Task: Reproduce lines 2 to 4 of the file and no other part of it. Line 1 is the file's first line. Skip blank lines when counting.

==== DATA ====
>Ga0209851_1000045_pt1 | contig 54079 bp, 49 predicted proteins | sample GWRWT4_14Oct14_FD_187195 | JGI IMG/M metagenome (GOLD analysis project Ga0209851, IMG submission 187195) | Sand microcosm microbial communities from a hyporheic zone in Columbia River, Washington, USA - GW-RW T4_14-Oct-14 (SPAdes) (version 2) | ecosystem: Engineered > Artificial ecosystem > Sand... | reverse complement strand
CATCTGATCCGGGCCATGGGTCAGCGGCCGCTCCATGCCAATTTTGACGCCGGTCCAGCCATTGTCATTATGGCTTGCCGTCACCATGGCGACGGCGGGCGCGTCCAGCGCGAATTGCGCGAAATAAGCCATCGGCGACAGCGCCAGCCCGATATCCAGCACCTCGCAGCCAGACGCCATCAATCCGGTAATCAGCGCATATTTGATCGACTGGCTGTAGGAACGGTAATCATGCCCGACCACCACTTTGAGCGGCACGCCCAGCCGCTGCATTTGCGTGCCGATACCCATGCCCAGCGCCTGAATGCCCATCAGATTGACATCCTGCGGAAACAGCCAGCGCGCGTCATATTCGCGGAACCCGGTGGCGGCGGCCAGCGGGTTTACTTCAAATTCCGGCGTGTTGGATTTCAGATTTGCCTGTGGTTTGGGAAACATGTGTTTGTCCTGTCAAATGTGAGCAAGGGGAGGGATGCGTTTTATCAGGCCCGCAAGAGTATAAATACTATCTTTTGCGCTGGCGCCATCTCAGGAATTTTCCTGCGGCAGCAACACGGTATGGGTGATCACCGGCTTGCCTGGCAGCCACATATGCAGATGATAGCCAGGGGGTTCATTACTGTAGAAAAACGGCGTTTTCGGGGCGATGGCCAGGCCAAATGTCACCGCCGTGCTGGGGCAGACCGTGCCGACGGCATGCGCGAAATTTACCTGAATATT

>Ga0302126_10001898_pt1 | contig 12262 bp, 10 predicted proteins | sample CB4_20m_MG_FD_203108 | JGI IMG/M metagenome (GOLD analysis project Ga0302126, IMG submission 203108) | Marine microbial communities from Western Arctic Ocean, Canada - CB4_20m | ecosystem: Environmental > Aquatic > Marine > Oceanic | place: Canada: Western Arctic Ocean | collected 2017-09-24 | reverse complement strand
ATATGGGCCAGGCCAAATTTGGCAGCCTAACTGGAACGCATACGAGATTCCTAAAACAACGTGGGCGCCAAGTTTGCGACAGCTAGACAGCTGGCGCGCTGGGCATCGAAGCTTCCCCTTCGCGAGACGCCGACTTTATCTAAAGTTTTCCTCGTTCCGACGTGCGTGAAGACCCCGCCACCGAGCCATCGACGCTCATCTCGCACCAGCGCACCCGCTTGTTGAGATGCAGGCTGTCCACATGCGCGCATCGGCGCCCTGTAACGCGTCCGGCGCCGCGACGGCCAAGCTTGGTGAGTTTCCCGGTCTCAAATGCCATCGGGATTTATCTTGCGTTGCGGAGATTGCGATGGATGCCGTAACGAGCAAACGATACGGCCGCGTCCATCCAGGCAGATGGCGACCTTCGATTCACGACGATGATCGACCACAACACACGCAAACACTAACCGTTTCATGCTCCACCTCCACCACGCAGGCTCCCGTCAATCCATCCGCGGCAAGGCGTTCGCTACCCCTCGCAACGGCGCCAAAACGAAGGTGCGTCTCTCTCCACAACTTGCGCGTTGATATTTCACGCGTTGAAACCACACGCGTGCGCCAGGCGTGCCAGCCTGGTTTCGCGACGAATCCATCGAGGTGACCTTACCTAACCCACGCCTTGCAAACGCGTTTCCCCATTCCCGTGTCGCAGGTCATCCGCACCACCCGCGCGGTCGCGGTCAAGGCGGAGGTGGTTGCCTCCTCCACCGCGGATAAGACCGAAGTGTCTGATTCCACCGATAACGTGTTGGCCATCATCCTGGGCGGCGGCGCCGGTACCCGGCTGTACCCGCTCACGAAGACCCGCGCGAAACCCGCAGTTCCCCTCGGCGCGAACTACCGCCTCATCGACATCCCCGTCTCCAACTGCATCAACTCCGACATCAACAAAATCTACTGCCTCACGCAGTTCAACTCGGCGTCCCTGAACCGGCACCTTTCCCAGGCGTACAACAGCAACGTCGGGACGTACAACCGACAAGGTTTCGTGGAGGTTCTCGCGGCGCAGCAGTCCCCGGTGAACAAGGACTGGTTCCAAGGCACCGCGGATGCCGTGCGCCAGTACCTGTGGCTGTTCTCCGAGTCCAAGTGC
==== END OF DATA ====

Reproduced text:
CATCTGATCCGGGCCATGGGTCAGCGGCCGCTCCATGCCAATTTTGACGCCGGTCCAGCCATTGTCATTATGGCTTGCCGTCACCATGGCGACGGCGGGCGCGTCCAGCGCGAATTGCGCGAAATAAGCCATCGGCGACAGCGCCAGCCCGATATCCAGCACCTCGCAGCCAGACGCCATCAATCCGGTAATCAGCGCATATTTGATCGACTGGCTGTAGGAACGGTAATCATGCCCGACCACCACTTTGAGCGGCACGCCCAGCCGCTGCATTTGCGTGCCGATACCCATGCCCAGCGCCTGAATGCCCATCAGATTGACATCCTGCGGAAACAGCCAGCGCGCGTCATATTCGCGGAACCCGGTGGCGGCGGCCAGCGGGTTTACTTCAAATTCCGGCGTGTTGGATTTCAGATTTGCCTGTGGTTTGGGAAACATGTGTTTGTCCTGTCAAATGTGAGCAAGGGGAGGGATGCGTTTTATCAGGCCCGCAAGAGTATAAATACTATCTTTTGCGCTGGCGCCATCTCAGGAATTTTCCTGCGGCAGCAACACGGTATGGGTGATCACCGGCTTGCCTGGCAGCCACATATGCAGATGATAGCCAGGGGGTTCATTACTGTAGAAAAACGGCGTTTTCGGGGCGATGGCCAGGCCAAATGTCACCGCCGTGCTGGGGCAGACCGTGCCGACGGCATGCGCGAAATTTACCTGAATATT

>Ga0302126_10001898_pt1 | contig 12262 bp, 10 predicted proteins | sample CB4_20m_MG_FD_203108 | JGI IMG/M metagenome (GOLD analysis project Ga0302126, IMG submission 203108) | Marine microbial communities from Western Arctic Ocean, Canada - CB4_20m | ecosystem: Environmental > Aquatic > Marine > Oceanic | place: Canada: Western Arctic Ocean | collected 2017-09-24 | reverse complement strand
ATATGGGCCAGGCCAAATTTGGCAGCCTAACTGGAACGCATACGAGATTCCTAAAACAACGTGGGCGCCAAGTTTGCGACAGCTAGACAGCTGGCGCGCTGGGCATCGAAGCTTCCCCTTCGCGAGACGCCGACTTTATCTAAAGTTTTCCTCGTTCCGACGTGCGTGAAGACCCCGCCACCGAGCCATCGACGCTCATCTCGCACCAGCGCACCCGCTTGTTGAGATGCAGGCTGTCCACATGCGCGCATCGGCGCCCTGTAACGCGTCCGGCGCCGCGACGGCCAAGCTTGGTGAGTTTCCCGGTCTCAAATGCCATCGGGATTTATCTTGCGTTGCGGAGATTGCGATGGATGCCGTAACGAGCAAACGATACGGCCGCGTCCATCCAGGCAGATGGCGACCTTCGATTCACGACGATGATCGACCACAACACACGCAAACACTAACCGTTTCATGCTCCACCTCCACCACGCAGGCTCCCGTCAATCCATCCGCGGCAAGGCGTTCGCTACCCCTCGCAACGGCGCCAAAACGAAGGTGCGTCTCTCTCCACAACTTGCGCGTTGATATTTCACGCGTTGAAACCACACGCGTGCGCCAGGCGTGCCAGCCTGGTTTCGCGACGAATCCATCGAGGTGACCTTACCTAACCCACGCCTTGCAAACGCGTTTCCCCATTCCCGTGTCGCAGGTCATCCGCACCACCCGCGCGGTCGCGGTCAAGGCGGAGGTGGTTGCCTCCTCCACCGCGGATAAGACCGAAGTGTCTGATTCCACCGATAACGTGTTGGCCATCATCCTGGGCGGCGGCGCCGGTACCCGGCTGTACCCGCTCACGAAGACCCGCGCGAAACCCGCAGTTCCCCTCGGCGCGAACTACCGCCTCATCGACATCCCCGTCTCCAACTGCATCAACTCCGACATCAACAAAATCTACTGCCTCACGCAGTTCAACTCGGCGTCCCTGAACCGGCACCTTTCCCAGGCGTACAACAGCAACGTCGGGACGTACAACCGACAAGGTTTCGTGGAGGTTCTCGCGGCGCAGCAGTCCCCGGTGAACAAGGACTGGTTCCAAGGCACCGCGGATGCCGTGCGCCAGTACCTGTGGCTGTTCTCCGAGTCCAAGTGC